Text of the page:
Adventures of a Reluctant Carer: Some Like It Hotter
Scorching hot humour is all that is keeping our Carer alive in the firepit that is his mum’s house as she loses the ability to feel hot. Or is she evolving?
Image from Wikimedia Commons
Recent high temperatures have proved divisive – for every smear of lotion and enjoyable lick of ice cream there is the sense that we are also heading into - or perhaps already inhabit - some disastrous collective terrain.
As ever my mother’s house offers a troubling insight into all our potential futures – in this case, a planet where it almost never falls below 30 degrees. I am well accustomed to mum feeling cold in winter when the house is well-heated. My late father was something of a pioneer in this regard, but now his surviving spouse is convinced that this record-breaking, life-threatening summer, is just not that warm, and this is proving tough on those of us who must attend her.
The problem is compounded by the fact that she has shifted her headquarters. For years she was based in the living room, but for the last few months, mum has insisted on sitting in the conservatory. Even plants struggle to survive here in the summer. If you bring her a cup of tea and she falls asleep and fails to drink it, after an hour it will still be warm.
Her present live-in carer hails from Africa but she says it is worse in there than being close to the equator. And she has a point. Sitting down and trying to talk with mum in there is like getting a workplace review from Satan. Although they do say the devil knows your name, whereas mum sometimes does not know mine, so perhaps I am being unfair.
Fairness though is a relative term. I look online. There are lower limits on the minimum temperature for a workplace but no upper ones. Legally we are fine. Physically we are in danger.
Sit by an open window and mum will warn you that you might get a chill. This is as heartfelt as it is deluded, but it is also a polite way of expressing her own anxiety that she might somehow perish here, like a snowman on Venus. Meanwhile, out on the molten driveway, salamanders tap out and surrender and crickets scream for rain.
My humour, of course, is a coping mechanism. It is a skill I learned as a carer, largely from (and maybe for) my mother, and it is sad sometimes to see how she is now less able now to deploy it.
For her, though, the situation is as profound as it is subjective. Temperature and our perception of it are separate matters. The sun is out and amplified through the glass roof of our extension, yet its tenant shivers in her very soul. If Joan of Arc was 94, her stoicism might have been less surprising.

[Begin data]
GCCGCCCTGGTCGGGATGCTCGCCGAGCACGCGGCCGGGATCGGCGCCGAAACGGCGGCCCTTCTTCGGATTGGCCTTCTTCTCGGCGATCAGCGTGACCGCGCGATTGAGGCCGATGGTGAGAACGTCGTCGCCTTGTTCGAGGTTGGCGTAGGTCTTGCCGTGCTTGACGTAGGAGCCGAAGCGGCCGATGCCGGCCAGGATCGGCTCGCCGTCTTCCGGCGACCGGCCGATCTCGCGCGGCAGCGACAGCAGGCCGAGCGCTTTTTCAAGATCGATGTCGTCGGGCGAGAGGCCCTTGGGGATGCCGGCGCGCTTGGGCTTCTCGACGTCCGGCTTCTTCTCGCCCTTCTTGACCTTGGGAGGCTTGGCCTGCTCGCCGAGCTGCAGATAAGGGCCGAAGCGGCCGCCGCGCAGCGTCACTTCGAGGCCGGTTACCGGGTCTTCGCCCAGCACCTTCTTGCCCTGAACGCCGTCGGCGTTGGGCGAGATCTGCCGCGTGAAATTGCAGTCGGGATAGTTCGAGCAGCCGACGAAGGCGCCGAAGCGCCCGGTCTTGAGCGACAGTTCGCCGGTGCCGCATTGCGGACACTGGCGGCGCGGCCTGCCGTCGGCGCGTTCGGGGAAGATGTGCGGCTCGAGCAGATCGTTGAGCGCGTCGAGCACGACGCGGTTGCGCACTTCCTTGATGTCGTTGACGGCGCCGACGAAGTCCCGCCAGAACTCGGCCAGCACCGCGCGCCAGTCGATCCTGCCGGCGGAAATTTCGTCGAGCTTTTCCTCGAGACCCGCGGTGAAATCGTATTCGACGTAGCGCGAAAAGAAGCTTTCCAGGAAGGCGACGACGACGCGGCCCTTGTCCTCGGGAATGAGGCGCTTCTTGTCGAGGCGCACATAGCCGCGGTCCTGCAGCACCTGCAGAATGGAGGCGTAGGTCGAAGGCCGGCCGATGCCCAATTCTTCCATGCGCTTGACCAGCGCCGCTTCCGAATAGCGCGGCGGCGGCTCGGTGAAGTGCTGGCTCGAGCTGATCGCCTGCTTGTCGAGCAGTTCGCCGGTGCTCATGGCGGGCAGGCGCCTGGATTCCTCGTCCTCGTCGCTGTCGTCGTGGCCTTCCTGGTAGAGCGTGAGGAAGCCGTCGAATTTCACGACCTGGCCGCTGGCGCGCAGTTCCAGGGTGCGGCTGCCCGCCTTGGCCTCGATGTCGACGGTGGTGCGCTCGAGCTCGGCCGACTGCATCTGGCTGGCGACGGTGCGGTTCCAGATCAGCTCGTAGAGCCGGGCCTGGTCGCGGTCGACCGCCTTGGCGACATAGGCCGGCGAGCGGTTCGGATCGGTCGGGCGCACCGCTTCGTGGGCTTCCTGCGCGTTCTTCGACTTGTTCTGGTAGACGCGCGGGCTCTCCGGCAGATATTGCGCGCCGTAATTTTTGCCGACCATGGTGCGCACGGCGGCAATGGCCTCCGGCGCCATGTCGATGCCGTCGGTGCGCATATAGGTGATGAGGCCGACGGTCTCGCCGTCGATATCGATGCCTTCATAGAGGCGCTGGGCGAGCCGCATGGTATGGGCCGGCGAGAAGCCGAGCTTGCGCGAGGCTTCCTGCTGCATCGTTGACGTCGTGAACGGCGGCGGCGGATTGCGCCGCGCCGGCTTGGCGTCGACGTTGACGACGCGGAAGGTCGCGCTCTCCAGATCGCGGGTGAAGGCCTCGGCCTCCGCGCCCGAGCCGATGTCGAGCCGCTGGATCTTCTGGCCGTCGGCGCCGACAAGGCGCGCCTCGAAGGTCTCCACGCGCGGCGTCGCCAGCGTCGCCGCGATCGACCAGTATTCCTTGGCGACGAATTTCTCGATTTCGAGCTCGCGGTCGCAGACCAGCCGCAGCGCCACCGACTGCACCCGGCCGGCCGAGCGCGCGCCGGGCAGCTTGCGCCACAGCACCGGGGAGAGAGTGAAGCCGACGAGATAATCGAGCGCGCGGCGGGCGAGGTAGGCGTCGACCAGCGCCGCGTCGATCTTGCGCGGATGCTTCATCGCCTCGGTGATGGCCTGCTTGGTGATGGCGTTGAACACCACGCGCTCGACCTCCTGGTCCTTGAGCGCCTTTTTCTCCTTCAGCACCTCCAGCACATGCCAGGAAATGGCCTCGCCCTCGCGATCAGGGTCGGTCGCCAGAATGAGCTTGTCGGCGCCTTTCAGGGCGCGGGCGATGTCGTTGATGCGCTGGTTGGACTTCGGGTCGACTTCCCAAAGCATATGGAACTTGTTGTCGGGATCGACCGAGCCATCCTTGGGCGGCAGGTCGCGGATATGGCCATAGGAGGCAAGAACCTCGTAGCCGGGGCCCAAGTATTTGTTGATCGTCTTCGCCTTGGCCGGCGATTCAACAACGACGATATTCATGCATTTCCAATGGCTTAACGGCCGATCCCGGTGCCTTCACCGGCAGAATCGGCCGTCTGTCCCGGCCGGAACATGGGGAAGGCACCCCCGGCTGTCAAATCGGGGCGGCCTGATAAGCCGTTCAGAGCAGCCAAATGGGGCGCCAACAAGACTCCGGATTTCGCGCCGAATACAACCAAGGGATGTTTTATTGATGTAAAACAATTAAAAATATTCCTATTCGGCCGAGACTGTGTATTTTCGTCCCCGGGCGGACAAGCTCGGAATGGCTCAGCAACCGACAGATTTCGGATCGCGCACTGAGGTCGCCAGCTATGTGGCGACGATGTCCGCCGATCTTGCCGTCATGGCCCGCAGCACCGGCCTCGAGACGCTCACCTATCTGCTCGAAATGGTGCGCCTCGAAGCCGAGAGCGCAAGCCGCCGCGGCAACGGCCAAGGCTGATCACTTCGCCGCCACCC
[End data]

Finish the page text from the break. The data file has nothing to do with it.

Meanwhile, the heat beats on. The carer and I open windows, mum trundles past and tries to hook them closed with her walking stick, like a mad shepherd. “I’ll freeze,” she hisses as we steer her away from the fresh air she has come to fear. Part of me understands, but another part of me – the part that wishes to live, presumably, does not. It is so hot that at one point I wonder, is she trying to save on the cost of cremation? Numerous factors stop me from saying this out loud, more down to fatigue than discretion.
Then I wonder, is she evolving? If the planet is heating up, then not feeling it is perhaps an adaptive manoeuvre? I have been in the elderly realm a while now and, believe me, stranger things have happened.
When my father was in his late eighties I sat with a consultant who stared long and hard at an X-ray before announcing that a hole in my dad’s lung, of some years standing, appeared to be repairing itself. This minor miracle was of little help in the bigger picture but it does prove what I can see now is becoming one of the persistent refrains of this column – that, in the end, you just don’t know.
Knowledge and power are not always hand in hand. There is freedom sometimes in letting go of wondering why things are as they are – the quest for light, for illumination, has its limits. In life and in our house especially – sometimes we fare better in the shadows.
The Reluctant Carer moved in with his elderly parents and looked after them for eighteen months – though neither intentionally nor entirely alone. His confessional and reflective blog The Reluctant Carer – I see old people. Confessions and reflections from the edge of life. has spawned a book The Reluctant Carer by The Reluctant Carer that’s been described as bleak, wise and hilarious.
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